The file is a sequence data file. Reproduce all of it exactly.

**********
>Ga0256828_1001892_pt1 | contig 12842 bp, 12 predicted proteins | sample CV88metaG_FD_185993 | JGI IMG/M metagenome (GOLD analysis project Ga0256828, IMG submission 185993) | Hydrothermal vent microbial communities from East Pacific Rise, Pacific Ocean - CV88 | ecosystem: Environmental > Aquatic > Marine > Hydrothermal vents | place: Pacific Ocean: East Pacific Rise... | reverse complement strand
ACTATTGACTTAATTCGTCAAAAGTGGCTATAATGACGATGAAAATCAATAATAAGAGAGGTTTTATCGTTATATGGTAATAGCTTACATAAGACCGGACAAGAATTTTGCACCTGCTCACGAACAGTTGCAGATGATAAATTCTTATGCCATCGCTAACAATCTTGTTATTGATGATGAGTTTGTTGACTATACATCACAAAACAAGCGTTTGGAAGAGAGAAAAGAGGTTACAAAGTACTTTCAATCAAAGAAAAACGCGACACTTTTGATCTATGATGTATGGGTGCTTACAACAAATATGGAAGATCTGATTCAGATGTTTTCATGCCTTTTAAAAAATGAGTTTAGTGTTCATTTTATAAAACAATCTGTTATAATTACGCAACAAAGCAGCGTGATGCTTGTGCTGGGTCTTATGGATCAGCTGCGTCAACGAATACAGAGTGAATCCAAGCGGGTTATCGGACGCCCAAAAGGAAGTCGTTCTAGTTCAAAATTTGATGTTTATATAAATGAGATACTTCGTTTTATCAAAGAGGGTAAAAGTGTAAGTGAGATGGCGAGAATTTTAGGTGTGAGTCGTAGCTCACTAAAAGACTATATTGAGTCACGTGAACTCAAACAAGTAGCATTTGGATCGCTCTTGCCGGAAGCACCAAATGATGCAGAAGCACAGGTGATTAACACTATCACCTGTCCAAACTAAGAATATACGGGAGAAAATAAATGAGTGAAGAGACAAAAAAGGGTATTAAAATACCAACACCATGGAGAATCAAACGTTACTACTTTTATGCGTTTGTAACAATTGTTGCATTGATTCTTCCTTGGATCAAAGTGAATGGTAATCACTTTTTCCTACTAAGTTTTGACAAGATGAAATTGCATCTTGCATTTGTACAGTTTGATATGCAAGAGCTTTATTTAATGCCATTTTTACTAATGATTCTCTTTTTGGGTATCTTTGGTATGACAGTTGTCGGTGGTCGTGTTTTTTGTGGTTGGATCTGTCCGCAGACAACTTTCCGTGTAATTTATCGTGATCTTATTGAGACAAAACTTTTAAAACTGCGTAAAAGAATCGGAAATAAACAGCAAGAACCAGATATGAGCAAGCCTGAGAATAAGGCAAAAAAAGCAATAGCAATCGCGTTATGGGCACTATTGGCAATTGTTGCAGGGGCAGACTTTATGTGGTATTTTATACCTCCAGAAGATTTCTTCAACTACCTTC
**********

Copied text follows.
>Ga0256828_1001892_pt1 | contig 12842 bp, 12 predicted proteins | sample CV88metaG_FD_185993 | JGI IMG/M metagenome (GOLD analysis project Ga0256828, IMG submission 185993) | Hydrothermal vent microbial communities from East Pacific Rise, Pacific Ocean - CV88 | ecosystem: Environmental > Aquatic > Marine > Hydrothermal vents | place: Pacific Ocean: East Pacific Rise... | reverse complement strand
ACTATTGACTTAATTCGTCAAAAGTGGCTATAATGACGATGAAAATCAATAATAAGAGAGGTTTTATCGTTATATGGTAATAGCTTACATAAGACCGGACAAGAATTTTGCACCTGCTCACGAACAGTTGCAGATGATAAATTCTTATGCCATCGCTAACAATCTTGTTATTGATGATGAGTTTGTTGACTATACATCACAAAACAAGCGTTTGGAAGAGAGAAAAGAGGTTACAAAGTACTTTCAATCAAAGAAAAACGCGACACTTTTGATCTATGATGTATGGGTGCTTACAACAAATATGGAAGATCTGATTCAGATGTTTTCATGCCTTTTAAAAAATGAGTTTAGTGTTCATTTTATAAAACAATCTGTTATAATTACGCAACAAAGCAGCGTGATGCTTGTGCTGGGTCTTATGGATCAGCTGCGTCAACGAATACAGAGTGAATCCAAGCGGGTTATCGGACGCCCAAAAGGAAGTCGTTCTAGTTCAAAATTTGATGTTTATATAAATGAGATACTTCGTTTTATCAAAGAGGGTAAAAGTGTAAGTGAGATGGCGAGAATTTTAGGTGTGAGTCGTAGCTCACTAAAAGACTATATTGAGTCACGTGAACTCAAACAAGTAGCATTTGGATCGCTCTTGCCGGAAGCACCAAATGATGCAGAAGCACAGGTGATTAACACTATCACCTGTCCAAACTAAGAATATACGGGAGAAAATAAATGAGTGAAGAGACAAAAAAGGGTATTAAAATACCAACACCATGGAGAATCAAACGTTACTACTTTTATGCGTTTGTAACAATTGTTGCATTGATTCTTCCTTGGATCAAAGTGAATGGTAATCACTTTTTCCTACTAAGTTTTGACAAGATGAAATTGCATCTTGCATTTGTACAGTTTGATATGCAAGAGCTTTATTTAATGCCATTTTTACTAATGATTCTCTTTTTGGGTATCTTTGGTATGACAGTTGTCGGTGGTCGTGTTTTTTGTGGTTGGATCTGTCCGCAGACAACTTTCCGTGTAATTTATCGTGATCTTATTGAGACAAAACTTTTAAAACTGCGTAAAAGAATCGGAAATAAACAGCAAGAACCAGATATGAGCAAGCCTGAGAATAAGGCAAAAAAAGCAATAGCAATCGCGTTATGGGCACTATTGGCAATTGTTGCAGGGGCAGACTTTATGTGGTATTTTATACCTCCAGAAGATTTCTTCAACTACCTTC